Joule Thief Circuit
The Joule Thief Circuit is a voltage booster circuit which converts a constant low voltage input into a periodic output of a higher voltage. This circuit can be most often seen lighting an LED with an almost dead AA battery. The peaks in voltage occur rapidly, causing the LED to flash at a very fast rate. However, the LED appears to be constantly lit to the human eye due to the persistence effect.
How does the Joule Thief circuit work?
The circuit is an arrangement of a power source, a resistor, a transistor and a ferrite toroid core wrapped with two wires coming from the positive terminal of the power source, one through a resistor.
A magnetic field is created around the ferrite toroid because of the current that passes through the wires. The extra current causes the transistor to switch off and power to the ferrite toroid is cut off. As a result, the magnetic field is converted into electrical energy which is given as output. Once the magnetic field no longer exists(the pulse ends), the transistor is switched on again and conducts electricity to create the magnetic field again. This process occurs rapidly enough to provide a somewhat constant power output. The frequency of voltage spikes generated by the Joule Thief circuit is over 5KHz . The video explains the working of the Joule Thief circuit very well.
How can a Joule Thief circuit be made?
The components required are a NPN transistor, a 1kΩ resistor, a ferrite toroid (that can be salvaged from an old CFL bulb), wiring, a 3Volt LED and an AA battery which doesn't light up a LED by itself. Use the AA battery and connect two wires from the positive terminal and take one through the 1kΩ resistor and wrap the wires around the ferrite toroid. The wire that goes through the resistor, after it comes out from the ferrite toroid, is connected to the base terminal of the transistor. The other wire from the ferrite toroid goes to the collector terminal of the transistor which is also connected to the positive terminal of the LED. The negative terminal of the LED is connected to the emitter terminal of the transistor.
More information is available at an Instructables tutorial.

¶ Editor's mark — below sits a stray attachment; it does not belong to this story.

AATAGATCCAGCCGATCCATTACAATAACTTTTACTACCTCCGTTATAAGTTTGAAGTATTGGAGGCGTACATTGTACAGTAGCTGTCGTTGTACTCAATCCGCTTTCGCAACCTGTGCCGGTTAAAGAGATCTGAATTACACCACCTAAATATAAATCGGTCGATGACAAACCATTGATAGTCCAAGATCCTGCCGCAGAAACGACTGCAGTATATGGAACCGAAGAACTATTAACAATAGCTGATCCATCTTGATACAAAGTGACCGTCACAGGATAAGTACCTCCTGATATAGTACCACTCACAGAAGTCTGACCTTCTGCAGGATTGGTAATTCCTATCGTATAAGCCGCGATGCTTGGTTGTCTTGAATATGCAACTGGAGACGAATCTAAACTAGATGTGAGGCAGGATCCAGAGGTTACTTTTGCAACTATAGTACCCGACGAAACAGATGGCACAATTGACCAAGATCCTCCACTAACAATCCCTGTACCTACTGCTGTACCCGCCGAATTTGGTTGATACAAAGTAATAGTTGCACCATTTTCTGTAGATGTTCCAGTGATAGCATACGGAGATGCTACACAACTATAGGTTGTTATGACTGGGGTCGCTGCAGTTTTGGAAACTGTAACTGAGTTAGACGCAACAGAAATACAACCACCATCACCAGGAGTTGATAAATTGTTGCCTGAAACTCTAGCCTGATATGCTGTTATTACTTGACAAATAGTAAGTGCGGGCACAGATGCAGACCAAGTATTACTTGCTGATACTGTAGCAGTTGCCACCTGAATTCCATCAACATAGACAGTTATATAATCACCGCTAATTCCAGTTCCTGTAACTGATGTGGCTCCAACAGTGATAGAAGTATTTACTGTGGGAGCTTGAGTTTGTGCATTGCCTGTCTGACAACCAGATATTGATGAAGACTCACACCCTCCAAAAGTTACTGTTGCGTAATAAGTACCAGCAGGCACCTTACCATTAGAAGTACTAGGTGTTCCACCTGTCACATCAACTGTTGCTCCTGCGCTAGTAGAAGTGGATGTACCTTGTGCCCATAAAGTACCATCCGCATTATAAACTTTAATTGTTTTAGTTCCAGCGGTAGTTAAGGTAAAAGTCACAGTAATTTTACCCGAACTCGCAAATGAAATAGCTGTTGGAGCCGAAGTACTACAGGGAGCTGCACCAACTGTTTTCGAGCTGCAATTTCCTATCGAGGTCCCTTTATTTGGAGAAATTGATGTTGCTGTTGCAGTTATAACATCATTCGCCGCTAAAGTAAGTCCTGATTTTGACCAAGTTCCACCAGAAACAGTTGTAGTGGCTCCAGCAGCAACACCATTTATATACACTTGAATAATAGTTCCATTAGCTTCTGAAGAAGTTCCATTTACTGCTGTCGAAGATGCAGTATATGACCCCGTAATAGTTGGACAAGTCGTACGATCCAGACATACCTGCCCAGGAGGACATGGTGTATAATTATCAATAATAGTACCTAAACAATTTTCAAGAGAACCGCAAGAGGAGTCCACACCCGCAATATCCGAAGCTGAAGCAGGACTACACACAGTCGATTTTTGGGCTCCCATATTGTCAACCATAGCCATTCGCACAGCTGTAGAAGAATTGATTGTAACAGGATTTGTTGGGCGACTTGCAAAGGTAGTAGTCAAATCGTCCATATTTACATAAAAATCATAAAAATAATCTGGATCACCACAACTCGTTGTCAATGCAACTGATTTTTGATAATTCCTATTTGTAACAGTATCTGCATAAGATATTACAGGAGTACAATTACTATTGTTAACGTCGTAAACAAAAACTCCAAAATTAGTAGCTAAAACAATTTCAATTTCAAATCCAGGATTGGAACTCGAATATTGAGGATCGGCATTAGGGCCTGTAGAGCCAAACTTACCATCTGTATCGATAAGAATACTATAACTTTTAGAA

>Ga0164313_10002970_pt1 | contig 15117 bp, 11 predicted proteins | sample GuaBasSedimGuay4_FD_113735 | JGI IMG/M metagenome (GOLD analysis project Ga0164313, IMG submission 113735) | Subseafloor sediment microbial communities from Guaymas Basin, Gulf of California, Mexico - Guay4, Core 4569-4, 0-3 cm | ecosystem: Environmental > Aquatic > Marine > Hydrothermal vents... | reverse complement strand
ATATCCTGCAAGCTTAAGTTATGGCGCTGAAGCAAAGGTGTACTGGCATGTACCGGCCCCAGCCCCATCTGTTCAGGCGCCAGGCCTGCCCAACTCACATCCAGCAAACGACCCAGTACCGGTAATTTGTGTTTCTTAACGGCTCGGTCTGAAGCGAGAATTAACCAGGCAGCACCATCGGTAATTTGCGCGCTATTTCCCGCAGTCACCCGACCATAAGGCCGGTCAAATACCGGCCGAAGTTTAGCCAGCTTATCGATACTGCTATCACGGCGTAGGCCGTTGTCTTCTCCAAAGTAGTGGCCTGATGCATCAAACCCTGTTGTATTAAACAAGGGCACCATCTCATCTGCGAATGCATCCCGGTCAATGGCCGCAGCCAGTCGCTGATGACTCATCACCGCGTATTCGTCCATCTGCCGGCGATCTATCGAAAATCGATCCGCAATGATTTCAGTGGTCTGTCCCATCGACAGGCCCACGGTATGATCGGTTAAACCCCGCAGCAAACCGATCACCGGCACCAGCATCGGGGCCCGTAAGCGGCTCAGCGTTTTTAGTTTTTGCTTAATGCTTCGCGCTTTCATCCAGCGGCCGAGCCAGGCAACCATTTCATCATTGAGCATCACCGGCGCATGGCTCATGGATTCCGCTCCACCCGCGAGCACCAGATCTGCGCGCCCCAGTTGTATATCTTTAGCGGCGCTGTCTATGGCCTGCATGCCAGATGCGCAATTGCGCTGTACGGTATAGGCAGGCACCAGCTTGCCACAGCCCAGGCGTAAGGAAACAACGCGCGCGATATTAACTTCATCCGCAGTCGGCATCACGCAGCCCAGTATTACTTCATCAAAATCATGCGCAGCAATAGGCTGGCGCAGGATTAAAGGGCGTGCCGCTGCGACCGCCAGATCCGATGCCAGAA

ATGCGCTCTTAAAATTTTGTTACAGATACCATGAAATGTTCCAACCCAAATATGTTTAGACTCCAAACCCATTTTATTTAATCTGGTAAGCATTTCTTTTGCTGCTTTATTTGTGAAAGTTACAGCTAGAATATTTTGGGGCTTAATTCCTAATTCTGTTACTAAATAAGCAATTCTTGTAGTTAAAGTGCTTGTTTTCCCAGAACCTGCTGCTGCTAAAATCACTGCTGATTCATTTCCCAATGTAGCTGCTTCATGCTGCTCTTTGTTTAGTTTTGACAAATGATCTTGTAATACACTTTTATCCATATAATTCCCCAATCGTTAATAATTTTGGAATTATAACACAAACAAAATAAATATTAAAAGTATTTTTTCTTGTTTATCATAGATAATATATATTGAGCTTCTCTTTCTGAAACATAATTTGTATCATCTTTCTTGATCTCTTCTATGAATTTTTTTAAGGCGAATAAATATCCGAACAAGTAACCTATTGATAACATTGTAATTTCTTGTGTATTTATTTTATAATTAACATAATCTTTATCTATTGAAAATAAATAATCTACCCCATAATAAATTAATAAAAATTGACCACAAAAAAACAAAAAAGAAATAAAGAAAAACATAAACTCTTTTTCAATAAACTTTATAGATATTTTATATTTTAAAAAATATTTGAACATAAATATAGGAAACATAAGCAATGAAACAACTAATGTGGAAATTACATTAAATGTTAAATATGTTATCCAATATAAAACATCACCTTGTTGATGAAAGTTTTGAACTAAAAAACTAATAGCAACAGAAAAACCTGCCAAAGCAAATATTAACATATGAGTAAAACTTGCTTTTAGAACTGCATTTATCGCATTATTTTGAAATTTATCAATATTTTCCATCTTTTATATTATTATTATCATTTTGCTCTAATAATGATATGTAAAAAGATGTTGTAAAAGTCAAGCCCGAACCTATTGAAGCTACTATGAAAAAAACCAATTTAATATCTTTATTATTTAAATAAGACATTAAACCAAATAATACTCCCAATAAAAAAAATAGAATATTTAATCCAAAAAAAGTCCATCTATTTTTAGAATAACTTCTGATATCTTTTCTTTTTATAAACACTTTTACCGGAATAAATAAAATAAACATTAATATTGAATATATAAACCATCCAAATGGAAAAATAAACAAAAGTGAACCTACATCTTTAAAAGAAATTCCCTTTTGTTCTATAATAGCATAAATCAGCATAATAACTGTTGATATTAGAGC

How can the Joule Thief circuit be optimized or modified?
The inductance in the Joule Thief circuit is determined by the loops around the ferrite toroid. The more the number of loops, the greater the inductance. An increase in inductance generally decreases the current flowing through the circuit and an increase in the duty cycle(on time%). This suggests that an increase in inductance increases the efficiency of the circuit. However, too much inductance is not good either. Trial and error can help find the sweet spot of the circuit where the least current is drawn. Increasing or decreasing one loop at a time will help find the number of loops a certain circuit requires for maximum efficiency.
What are the applications of this circuit?
Lighting an LED with a dead battery is not the only application of the Joule Thief circuit. The circuit helps utilize almost all the energy that is stored in a battery. For example, a battery that has come out from a toy can easily light up a torch that makes use of the Joule thief circuit for hours or even days. The circuit can also be used in battery chargers, wall clocks, solar cell chargers where a low voltage input has to be increased for its intended application.
The principle behind the joule thief can be used on any low voltage source, even if it's not a "dead" battery. For example, aluminium cans filled with water and wood ash, and simple electrodes can be used with a joule thief circuit for a battery charging application.
What are the disadvantages of using a Joule Thief circuit?
Another disadvantage is Without significant improvements to the circuit, it is hard for the circuit to power more than simple led because heavy demand is put on the transistor for high current at very low voltage
What are some alternatives to the Joule Thief circuit?
- Supercharged Joule Thief circuit: Has an efficiency of above 80% while conventional Joule Thief circuits have efficiencies between 40% and 60%
- Buck-boost converters: Can be used for applications which require more power. The output voltage is always reversed in polarity with respect to the input
- Voltage multiplier: Converts AC electrical power of a lower voltage to DC electrical power of a higher voltage
- Split-pi topology: DC-DC converter that uses MOSFETs making it bidirectional and good for applications revolving around regenerative braking
How does the supercharged Joule Thief circuit have such a high efficiency?
All that is required in addition to the components for a conventional Joule Thief circuit is a 680 pF capacitor. Apart from this, the feedback wire which is connected between ground and the wire from the ferris toroid which is also connected to a 1.5kΩ resistor and a diode, according to the circuit diagram which shows a circuit that can be used to switch between the conventional Joule Thief circuit and the Supercharged Joule Thief circuit.
The name Joule Thief is coined by Clive Mitchell and a tutorial is published on his website. Clive's variation includes a smaller resistance than the original circuit published in the EPE magazine.
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- Split-Pi Technology
- Buck-Boost Converter
- Voltage Multiplier